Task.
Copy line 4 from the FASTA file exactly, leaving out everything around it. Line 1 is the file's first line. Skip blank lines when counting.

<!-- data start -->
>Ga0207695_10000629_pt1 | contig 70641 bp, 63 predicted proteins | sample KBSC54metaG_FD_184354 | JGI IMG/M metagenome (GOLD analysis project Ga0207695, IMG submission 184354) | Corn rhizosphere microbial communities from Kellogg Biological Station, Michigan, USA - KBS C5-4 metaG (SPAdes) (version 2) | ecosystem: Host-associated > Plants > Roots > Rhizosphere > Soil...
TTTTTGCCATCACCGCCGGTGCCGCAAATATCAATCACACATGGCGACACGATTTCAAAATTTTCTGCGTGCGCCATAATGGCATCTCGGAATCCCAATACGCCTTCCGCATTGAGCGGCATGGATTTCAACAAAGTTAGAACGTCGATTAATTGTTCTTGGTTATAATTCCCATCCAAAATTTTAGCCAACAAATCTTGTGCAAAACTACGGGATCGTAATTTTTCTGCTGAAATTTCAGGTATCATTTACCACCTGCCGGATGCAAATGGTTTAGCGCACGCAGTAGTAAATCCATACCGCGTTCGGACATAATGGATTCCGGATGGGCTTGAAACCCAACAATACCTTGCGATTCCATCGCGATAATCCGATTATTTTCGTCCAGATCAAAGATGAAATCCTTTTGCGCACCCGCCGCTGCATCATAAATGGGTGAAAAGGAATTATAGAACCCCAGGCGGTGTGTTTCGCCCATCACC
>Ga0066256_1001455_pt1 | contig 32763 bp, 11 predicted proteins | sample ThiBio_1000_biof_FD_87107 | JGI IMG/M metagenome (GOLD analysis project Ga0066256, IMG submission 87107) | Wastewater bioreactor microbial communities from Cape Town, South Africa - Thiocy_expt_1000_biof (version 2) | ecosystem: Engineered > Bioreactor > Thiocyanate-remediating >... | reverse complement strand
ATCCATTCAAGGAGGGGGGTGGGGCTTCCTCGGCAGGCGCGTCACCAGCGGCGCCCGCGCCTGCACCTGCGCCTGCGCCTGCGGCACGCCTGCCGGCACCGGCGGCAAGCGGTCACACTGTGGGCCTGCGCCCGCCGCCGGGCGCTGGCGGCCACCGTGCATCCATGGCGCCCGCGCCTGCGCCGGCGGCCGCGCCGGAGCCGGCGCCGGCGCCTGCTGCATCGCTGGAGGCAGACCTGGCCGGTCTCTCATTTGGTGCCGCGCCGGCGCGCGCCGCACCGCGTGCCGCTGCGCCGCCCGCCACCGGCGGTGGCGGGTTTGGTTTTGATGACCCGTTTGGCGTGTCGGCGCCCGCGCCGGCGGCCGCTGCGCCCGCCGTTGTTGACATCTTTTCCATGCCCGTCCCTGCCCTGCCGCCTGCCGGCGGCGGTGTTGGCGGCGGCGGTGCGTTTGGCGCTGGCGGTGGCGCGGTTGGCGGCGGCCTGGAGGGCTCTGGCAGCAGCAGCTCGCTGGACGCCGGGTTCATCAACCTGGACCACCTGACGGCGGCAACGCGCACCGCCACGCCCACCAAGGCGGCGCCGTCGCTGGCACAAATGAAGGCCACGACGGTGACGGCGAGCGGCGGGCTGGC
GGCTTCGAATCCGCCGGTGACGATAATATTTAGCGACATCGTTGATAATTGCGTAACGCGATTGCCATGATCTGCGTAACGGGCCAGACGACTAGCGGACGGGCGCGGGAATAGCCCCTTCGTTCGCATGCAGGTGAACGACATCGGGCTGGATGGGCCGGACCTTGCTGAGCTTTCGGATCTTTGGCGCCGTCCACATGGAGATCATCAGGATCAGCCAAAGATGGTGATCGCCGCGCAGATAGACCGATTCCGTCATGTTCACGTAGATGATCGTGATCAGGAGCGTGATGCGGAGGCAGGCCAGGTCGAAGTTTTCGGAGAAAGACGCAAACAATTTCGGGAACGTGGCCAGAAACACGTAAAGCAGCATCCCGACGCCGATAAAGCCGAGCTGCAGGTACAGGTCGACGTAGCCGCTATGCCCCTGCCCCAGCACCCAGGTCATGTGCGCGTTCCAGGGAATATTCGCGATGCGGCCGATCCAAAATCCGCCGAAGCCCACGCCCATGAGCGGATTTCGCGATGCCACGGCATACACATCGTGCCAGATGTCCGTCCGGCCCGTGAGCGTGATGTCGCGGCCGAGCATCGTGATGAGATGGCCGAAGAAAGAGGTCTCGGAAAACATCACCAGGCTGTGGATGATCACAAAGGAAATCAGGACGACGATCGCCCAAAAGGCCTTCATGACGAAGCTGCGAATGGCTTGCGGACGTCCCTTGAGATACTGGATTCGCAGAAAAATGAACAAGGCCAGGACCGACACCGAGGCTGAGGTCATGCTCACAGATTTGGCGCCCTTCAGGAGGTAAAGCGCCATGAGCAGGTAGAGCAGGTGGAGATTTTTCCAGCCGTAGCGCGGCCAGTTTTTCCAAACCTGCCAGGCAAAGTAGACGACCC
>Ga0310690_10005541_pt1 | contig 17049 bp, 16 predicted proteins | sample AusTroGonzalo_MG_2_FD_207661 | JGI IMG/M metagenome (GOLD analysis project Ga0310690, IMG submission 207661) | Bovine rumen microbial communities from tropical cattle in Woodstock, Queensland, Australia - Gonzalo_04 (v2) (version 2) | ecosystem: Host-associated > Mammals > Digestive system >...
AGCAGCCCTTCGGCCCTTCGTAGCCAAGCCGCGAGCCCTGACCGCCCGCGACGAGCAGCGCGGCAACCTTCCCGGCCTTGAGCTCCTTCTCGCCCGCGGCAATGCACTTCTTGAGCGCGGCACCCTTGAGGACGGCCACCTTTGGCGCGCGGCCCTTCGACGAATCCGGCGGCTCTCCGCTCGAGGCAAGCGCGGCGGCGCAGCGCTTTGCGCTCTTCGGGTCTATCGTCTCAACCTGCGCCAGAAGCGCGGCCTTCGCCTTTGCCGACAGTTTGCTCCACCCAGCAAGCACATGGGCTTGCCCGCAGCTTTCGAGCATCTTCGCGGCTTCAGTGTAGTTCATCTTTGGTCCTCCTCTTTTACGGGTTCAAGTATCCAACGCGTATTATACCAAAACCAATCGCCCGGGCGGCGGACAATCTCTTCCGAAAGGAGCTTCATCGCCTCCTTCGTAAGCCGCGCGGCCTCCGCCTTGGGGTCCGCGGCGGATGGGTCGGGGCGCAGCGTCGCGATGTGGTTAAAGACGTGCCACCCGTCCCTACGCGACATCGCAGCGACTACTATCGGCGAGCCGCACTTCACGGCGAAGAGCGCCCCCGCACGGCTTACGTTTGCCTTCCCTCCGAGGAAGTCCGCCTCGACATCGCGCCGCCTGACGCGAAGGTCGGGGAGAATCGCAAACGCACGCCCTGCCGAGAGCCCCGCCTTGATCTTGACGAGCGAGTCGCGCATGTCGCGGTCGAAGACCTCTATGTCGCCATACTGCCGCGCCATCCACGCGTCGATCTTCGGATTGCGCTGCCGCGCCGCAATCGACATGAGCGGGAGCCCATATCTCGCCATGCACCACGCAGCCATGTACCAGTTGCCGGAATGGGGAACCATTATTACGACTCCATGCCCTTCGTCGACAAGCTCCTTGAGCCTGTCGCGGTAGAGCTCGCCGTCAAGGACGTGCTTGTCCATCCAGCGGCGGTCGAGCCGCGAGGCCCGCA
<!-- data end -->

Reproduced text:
ATCCATTCAAGGAGGGGGGTGGGGCTTCCTCGGCAGGCGCGTCACCAGCGGCGCCCGCGCCTGCACCTGCGCCTGCGCCTGCGGCACGCCTGCCGGCACCGGCGGCAAGCGGTCACACTGTGGGCCTGCGCCCGCCGCCGGGCGCTGGCGGCCACCGTGCATCCATGGCGCCCGCGCCTGCGCCGGCGGCCGCGCCGGAGCCGGCGCCGGCGCCTGCTGCATCGCTGGAGGCAGACCTGGCCGGTCTCTCATTTGGTGCCGCGCCGGCGCGCGCCGCACCGCGTGCCGCTGCGCCGCCCGCCACCGGCGGTGGCGGGTTTGGTTTTGATGACCCGTTTGGCGTGTCGGCGCCCGCGCCGGCGGCCGCTGCGCCCGCCGTTGTTGACATCTTTTCCATGCCCGTCCCTGCCCTGCCGCCTGCCGGCGGCGGTGTTGGCGGCGGCGGTGCGTTTGGCGCTGGCGGTGGCGCGGTTGGCGGCGGCCTGGAGGGCTCTGGCAGCAGCAGCTCGCTGGACGCCGGGTTCATCAACCTGGACCACCTGACGGCGGCAACGCGCACCGCCACGCCCACCAAGGCGGCGCCGTCGCTGGCACAAATGAAGGCCACGACGGTGACGGCGAGCGGCGGGCTGGC